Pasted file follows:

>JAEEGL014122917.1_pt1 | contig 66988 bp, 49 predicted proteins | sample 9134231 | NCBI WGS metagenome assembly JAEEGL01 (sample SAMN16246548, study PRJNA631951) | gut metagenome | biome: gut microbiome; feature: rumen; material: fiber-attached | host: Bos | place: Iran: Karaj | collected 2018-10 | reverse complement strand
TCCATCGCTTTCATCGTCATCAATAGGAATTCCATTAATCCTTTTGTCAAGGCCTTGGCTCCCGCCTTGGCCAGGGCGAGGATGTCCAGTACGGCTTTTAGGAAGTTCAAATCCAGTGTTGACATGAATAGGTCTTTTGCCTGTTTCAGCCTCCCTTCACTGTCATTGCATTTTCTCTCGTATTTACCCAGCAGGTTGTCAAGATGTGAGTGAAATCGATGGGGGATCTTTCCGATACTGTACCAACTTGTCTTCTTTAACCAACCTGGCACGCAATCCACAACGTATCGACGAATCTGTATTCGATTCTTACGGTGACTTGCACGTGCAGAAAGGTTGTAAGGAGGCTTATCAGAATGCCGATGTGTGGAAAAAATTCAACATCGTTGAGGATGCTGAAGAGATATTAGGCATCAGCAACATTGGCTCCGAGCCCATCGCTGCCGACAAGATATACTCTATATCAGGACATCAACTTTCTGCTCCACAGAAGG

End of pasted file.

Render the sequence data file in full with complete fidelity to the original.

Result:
>JAEEGL014122917.1_pt1 | contig 66988 bp, 49 predicted proteins | sample 9134231 | NCBI WGS metagenome assembly JAEEGL01 (sample SAMN16246548, study PRJNA631951) | gut metagenome | biome: gut microbiome; feature: rumen; material: fiber-attached | host: Bos | place: Iran: Karaj | collected 2018-10 | reverse complement strand
TCCATCGCTTTCATCGTCATCAATAGGAATTCCATTAATCCTTTTGTCAAGGCCTTGGCTCCCGCCTTGGCCAGGGCGAGGATGTCCAGTACGGCTTTTAGGAAGTTCAAATCCAGTGTTGACATGAATAGGTCTTTTGCCTGTTTCAGCCTCCCTTCACTGTCATTGCATTTTCTCTCGTATTTACCCAGCAGGTTGTCAAGATGTGAGTGAAATCGATGGGGGATCTTTCCGATACTGTACCAACTTGTCTTCTTTAACCAACCTGGCACGCAATCCACAACGTATCGACGAATCTGTATTCGATTCTTACGGTGACTTGCACGTGCAGAAAGGTTGTAAGGAGGCTTATCAGAATGCCGATGTGTGGAAAAAATTCAACATCGTTGAGGATGCTGAAGAGATATTAGGCATCAGCAACATTGGCTCCGAGCCCATCGCTGCCGACAAGATATACTCTATATCAGGACATCAACTTTCTGCTCCACAGAAGG